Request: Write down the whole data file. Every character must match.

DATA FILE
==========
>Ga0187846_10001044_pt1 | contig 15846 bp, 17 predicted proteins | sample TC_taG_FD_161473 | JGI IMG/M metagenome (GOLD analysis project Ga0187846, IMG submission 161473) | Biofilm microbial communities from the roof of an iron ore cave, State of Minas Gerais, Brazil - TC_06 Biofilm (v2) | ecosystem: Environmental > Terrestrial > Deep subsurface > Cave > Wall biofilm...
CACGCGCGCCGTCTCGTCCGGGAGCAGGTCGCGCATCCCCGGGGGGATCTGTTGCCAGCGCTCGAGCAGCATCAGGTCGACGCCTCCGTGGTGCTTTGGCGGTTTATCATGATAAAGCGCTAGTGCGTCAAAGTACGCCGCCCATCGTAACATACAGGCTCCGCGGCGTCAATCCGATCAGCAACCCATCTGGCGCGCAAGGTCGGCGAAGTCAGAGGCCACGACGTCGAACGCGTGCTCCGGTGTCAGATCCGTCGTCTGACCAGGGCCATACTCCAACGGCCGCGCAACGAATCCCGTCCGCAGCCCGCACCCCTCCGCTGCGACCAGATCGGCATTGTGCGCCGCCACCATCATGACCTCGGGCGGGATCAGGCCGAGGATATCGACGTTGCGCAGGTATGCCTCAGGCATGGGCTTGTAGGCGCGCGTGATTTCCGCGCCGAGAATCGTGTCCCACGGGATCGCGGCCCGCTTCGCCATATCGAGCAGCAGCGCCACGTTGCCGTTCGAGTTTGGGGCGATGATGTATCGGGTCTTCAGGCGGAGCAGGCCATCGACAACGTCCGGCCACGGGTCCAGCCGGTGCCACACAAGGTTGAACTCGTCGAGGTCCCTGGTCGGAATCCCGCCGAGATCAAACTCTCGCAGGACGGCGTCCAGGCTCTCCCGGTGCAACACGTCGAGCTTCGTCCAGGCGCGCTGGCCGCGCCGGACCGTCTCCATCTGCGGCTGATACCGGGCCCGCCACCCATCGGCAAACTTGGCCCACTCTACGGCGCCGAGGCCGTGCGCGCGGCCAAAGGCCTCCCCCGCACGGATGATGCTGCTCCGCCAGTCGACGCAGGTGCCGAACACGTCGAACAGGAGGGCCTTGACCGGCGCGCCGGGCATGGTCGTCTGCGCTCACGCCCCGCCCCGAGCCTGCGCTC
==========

>Ga0187846_10001044_pt1 | contig 15846 bp, 17 predicted proteins | sample TC_taG_FD_161473 | JGI IMG/M metagenome (GOLD analysis project Ga0187846, IMG submission 161473) | Biofilm microbial communities from the roof of an iron ore cave, State of Minas Gerais, Brazil - TC_06 Biofilm (v2) | ecosystem: Environmental > Terrestrial > Deep subsurface > Cave > Wall biofilm...
CACGCGCGCCGTCTCGTCCGGGAGCAGGTCGCGCATCCCCGGGGGGATCTGTTGCCAGCGCTCGAGCAGCATCAGGTCGACGCCTCCGTGGTGCTTTGGCGGTTTATCATGATAAAGCGCTAGTGCGTCAAAGTACGCCGCCCATCGTAACATACAGGCTCCGCGGCGTCAATCCGATCAGCAACCCATCTGGCGCGCAAGGTCGGCGAAGTCAGAGGCCACGACGTCGAACGCGTGCTCCGGTGTCAGATCCGTCGTCTGACCAGGGCCATACTCCAACGGCCGCGCAACGAATCCCGTCCGCAGCCCGCACCCCTCCGCTGCGACCAGATCGGCATTGTGCGCCGCCACCATCATGACCTCGGGCGGGATCAGGCCGAGGATATCGACGTTGCGCAGGTATGCCTCAGGCATGGGCTTGTAGGCGCGCGTGATTTCCGCGCCGAGAATCGTGTCCCACGGGATCGCGGCCCGCTTCGCCATATCGAGCAGCAGCGCCACGTTGCCGTTCGAGTTTGGGGCGATGATGTATCGGGTCTTCAGGCGGAGCAGGCCATCGACAACGTCCGGCCACGGGTCCAGCCGGTGCCACACAAGGTTGAACTCGTCGAGGTCCCTGGTCGGAATCCCGCCGAGATCAAACTCTCGCAGGACGGCGTCCAGGCTCTCCCGGTGCAACACGTCGAGCTTCGTCCAGGCGCGCTGGCCGCGCCGGACCGTCTCCATCTGCGGCTGATACCGGGCCCGCCACCCATCGGCAAACTTGGCCCACTCTACGGCGCCGAGGCCGTGCGCGCGGCCAAAGGCCTCCCCCGCACGGATGATGCTGCTCCGCCAGTCGACGCAGGTGCCGAACACGTCGAACAGGAGGGCCTTGACCGGCGCGCCGGGCATGGTCGTCTGCGCTCACGCCCCGCCCCGAGCCTGCGCTC